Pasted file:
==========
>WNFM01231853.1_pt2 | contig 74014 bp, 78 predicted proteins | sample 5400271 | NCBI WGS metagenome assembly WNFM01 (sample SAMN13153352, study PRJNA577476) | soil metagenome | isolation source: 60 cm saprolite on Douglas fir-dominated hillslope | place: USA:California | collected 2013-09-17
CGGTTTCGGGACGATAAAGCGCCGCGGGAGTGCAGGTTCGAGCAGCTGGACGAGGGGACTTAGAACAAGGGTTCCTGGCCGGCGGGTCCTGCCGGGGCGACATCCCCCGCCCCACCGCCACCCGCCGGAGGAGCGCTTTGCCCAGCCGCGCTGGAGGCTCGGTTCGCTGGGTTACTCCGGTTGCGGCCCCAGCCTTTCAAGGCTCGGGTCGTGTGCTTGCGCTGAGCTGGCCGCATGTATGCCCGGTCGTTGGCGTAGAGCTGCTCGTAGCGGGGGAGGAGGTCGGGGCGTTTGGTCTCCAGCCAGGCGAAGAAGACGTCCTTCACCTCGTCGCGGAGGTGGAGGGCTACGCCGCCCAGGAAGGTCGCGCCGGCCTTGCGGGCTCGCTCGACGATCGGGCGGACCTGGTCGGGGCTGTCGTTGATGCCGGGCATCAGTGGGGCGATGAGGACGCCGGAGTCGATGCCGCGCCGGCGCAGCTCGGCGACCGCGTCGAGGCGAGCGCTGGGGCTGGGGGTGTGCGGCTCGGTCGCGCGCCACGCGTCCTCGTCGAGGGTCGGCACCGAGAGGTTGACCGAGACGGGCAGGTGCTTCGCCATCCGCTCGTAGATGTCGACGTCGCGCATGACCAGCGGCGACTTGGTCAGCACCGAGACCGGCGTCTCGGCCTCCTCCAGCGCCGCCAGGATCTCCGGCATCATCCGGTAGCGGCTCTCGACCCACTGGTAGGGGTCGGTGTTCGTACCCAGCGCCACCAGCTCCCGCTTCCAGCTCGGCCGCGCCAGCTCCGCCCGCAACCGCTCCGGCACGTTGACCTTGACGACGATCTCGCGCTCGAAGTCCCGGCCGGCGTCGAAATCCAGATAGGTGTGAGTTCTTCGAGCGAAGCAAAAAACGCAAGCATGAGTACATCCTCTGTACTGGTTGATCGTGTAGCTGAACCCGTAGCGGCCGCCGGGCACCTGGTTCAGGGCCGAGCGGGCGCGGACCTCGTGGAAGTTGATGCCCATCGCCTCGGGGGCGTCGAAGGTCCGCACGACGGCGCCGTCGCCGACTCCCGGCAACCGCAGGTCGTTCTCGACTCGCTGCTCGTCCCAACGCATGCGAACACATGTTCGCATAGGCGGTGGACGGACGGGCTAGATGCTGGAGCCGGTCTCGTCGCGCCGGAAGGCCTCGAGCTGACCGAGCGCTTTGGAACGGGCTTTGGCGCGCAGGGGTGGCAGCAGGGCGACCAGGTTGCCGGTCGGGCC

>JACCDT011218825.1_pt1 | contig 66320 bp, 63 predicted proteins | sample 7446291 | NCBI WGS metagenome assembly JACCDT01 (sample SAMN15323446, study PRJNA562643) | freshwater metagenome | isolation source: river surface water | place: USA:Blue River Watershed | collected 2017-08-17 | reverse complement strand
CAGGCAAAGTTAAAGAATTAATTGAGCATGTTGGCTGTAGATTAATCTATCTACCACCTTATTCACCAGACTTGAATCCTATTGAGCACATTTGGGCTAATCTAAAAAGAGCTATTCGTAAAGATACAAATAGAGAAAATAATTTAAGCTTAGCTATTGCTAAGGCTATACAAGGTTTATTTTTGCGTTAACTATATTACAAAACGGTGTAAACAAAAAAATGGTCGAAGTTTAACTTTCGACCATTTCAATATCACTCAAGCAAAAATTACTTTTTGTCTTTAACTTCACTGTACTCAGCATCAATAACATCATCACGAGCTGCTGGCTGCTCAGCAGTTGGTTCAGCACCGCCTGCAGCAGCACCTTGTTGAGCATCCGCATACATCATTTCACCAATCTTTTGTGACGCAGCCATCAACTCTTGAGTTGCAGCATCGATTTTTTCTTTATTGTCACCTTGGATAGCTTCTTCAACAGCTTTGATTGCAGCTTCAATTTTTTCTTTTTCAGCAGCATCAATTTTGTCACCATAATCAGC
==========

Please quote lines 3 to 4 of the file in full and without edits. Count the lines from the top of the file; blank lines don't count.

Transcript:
>JACCDT011218825.1_pt1 | contig 66320 bp, 63 predicted proteins | sample 7446291 | NCBI WGS metagenome assembly JACCDT01 (sample SAMN15323446, study PRJNA562643) | freshwater metagenome | isolation source: river surface water | place: USA:Blue River Watershed | collected 2017-08-17 | reverse complement strand
CAGGCAAAGTTAAAGAATTAATTGAGCATGTTGGCTGTAGATTAATCTATCTACCACCTTATTCACCAGACTTGAATCCTATTGAGCACATTTGGGCTAATCTAAAAAGAGCTATTCGTAAAGATACAAATAGAGAAAATAATTTAAGCTTAGCTATTGCTAAGGCTATACAAGGTTTATTTTTGCGTTAACTATATTACAAAACGGTGTAAACAAAAAAATGGTCGAAGTTTAACTTTCGACCATTTCAATATCACTCAAGCAAAAATTACTTTTTGTCTTTAACTTCACTGTACTCAGCATCAATAACATCATCACGAGCTGCTGGCTGCTCAGCAGTTGGTTCAGCACCGCCTGCAGCAGCACCTTGTTGAGCATCCGCATACATCATTTCACCAATCTTTTGTGACGCAGCCATCAACTCTTGAGTTGCAGCATCGATTTTTTCTTTATTGTCACCTTGGATAGCTTCTTCAACAGCTTTGATTGCAGCTTCAATTTTTTCTTTTTCAGCAGCATCAATTTTGTCACCATAATCAGC